Setting yourself a monthly budget is a fantastic way to stay in control of your spending and move ever closer towards your financial goals. In reality, no one wants to spend the rest of their lives living pay-day to pay-day. To move away from this habit, you need to have discipline and determination while you’re getting used to it, after that it all becomes second nature and you will feel much better about your monthly budgeting.
If you’re paid once a month then a monthly budget is even more critical, even if you pay all of your bills at the start of the month can you honestly say you never find yourself short towards the end of the month? Luckily, this is completely in your hands and you can start to make a change today.
First things first
Calculate your base income each month, this could be from full or part time work and any other source of regular cash flow. Things you shouldn’t include here are:
- Bonus payments
- Irregular overtime
- Volatile investments.
The reason being you need to know the absolute minimum amount of income you will achieve each month, thereafter you will avoid setting yourself an unrealistic (or unreliable) monthly budget.
After you have done this, pay yourself first! We discuss this in more detail in our recent Top 3 Money Saving Tips post, however the general idea is before you pay for anything you should immediately set aside a percentage of your net income and use these funds for your investments. Like budgeting, setting aside money each month for investments will eventually become second nature.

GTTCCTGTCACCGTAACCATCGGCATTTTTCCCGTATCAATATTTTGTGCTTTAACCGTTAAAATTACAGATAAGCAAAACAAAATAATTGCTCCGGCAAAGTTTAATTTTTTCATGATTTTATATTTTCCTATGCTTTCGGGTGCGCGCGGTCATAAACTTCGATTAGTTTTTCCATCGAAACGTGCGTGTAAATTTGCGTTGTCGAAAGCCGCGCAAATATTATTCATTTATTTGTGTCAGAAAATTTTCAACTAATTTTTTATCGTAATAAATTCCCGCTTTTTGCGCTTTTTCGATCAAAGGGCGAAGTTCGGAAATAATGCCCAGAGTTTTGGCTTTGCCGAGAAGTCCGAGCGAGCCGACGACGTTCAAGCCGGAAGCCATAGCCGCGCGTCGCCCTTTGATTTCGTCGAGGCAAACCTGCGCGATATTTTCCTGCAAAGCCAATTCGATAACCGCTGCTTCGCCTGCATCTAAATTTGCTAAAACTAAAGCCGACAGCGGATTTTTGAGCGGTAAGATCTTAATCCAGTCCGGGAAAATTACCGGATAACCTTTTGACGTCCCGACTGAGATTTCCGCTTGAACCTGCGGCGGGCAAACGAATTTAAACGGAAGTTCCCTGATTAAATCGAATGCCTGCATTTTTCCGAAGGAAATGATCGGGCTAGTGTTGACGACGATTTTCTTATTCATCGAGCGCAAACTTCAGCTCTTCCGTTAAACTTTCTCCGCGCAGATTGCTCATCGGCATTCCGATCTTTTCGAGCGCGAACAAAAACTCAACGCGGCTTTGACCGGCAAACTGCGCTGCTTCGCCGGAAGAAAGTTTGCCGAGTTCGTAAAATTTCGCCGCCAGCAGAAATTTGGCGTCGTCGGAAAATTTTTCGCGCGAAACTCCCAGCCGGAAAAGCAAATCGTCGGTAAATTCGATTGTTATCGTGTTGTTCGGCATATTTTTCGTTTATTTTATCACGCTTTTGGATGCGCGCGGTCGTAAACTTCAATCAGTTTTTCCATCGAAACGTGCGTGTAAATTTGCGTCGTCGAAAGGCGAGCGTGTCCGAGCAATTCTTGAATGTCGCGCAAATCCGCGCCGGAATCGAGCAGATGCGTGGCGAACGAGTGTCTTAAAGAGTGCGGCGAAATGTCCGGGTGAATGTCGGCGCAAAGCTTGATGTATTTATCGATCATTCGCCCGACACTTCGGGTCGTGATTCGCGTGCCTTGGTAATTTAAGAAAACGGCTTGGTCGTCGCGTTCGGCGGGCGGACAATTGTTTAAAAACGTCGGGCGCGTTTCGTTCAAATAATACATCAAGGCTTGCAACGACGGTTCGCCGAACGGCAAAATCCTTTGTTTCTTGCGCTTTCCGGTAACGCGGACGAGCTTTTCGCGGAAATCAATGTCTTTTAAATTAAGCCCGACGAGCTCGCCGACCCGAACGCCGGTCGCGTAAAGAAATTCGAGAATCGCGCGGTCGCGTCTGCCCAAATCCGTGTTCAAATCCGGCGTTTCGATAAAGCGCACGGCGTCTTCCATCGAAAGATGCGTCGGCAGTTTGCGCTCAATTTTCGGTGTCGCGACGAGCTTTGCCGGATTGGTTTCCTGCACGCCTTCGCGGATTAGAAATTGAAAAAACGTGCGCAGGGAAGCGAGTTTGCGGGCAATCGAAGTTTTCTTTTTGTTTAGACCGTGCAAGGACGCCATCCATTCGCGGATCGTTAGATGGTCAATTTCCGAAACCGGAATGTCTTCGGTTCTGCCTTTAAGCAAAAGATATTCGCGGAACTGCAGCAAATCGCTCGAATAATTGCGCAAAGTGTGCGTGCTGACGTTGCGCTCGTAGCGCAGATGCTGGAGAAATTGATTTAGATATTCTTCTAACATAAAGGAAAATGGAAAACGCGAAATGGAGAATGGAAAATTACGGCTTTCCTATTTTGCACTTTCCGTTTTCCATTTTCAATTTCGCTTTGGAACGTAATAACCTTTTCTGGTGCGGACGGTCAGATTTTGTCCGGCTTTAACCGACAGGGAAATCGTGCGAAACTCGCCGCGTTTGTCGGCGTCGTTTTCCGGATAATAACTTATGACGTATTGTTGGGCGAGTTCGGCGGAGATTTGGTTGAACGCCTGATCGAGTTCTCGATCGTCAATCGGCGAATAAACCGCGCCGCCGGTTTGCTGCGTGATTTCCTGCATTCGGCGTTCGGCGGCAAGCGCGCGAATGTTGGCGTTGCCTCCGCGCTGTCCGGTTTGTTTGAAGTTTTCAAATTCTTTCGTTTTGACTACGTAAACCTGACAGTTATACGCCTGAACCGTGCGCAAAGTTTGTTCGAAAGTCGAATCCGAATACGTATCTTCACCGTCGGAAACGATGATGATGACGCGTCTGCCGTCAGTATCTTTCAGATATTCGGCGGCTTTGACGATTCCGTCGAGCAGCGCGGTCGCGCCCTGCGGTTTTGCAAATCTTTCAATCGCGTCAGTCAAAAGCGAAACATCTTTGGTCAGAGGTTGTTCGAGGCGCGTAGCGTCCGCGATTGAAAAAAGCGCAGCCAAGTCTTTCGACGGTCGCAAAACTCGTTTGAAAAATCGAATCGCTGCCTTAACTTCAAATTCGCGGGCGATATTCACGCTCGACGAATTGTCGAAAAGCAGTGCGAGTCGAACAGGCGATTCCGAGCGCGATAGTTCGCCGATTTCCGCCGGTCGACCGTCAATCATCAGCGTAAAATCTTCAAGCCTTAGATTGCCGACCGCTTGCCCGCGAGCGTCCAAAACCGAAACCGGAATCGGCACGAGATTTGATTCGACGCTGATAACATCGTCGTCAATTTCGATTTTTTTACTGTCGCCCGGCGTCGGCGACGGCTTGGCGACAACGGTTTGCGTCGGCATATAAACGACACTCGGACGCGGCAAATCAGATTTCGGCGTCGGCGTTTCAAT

Calculate and pay your bills
At this point, you need to calculate all of your bills (yes, including your gym membership and the subscription to that magazine you never read) to the cent and then total them up. Spreadsheets are your friend. As an alternative, there are plenty of innovative companies that offer budgeting apps completely for free.
Next stop, pay all of your bills remaining for the month so you’re not tempted to dip in to the funds reserved for them later on. If you do this manually, a simple yet effective way to make this even easier for you is to set up automatic payments. Most companies actually prefer this and the benefit for you is that it removes the possibility of forgetting to make your payments, especially if you are travelling abroad at the time or are occupied elsewhere.
Divide your money for the remainder of the month
By now, you’ve paid yourself and all of your bills. Nice! Now you should divide your remaining funds per week for things like food, fun and socializing. We’re assuming here that you have an emergency fund in place for any large unexpected expenditure that may arise before your next pay-day.
Cash vs Card
So you’ve divided your funds for the remainder of the month, how are you going to make sure you stick to it? It works differently for everyone. Some prefer to have the cash and divide it equally for each week, others find it harder to manage this way. Find what works for you by testing both options.
Stick to it!
If you can stick to this for a least 3 months and ensure your monthly budget is accurate, you will find the following months far easier to financially manage. After that, you won’t even remember a time before you budgeted.
Maybe you are already budgeting each month but in a completely different way, leave us a comment below and let us know what works for you.
[…] This is connected to the previous topic. First things first, take a look at your net worth (no, you don’t have to have tens of thousands for this to apply to you) and how much you plan to invest initially as well as on a monthly basis. Then, ask yourself, how much risk are you willing to take and how much do you need the money you plan to invest? If the amount you choose falls nicely within your monthly budget, and you know you don’t need this money each month for your committed expenditure and bills, then you’re already on the right track. If you’re looking for short-term gains (such as day-trading) to pay your bills at the end of the month, you might want to take a step back and review your monthly budget. […]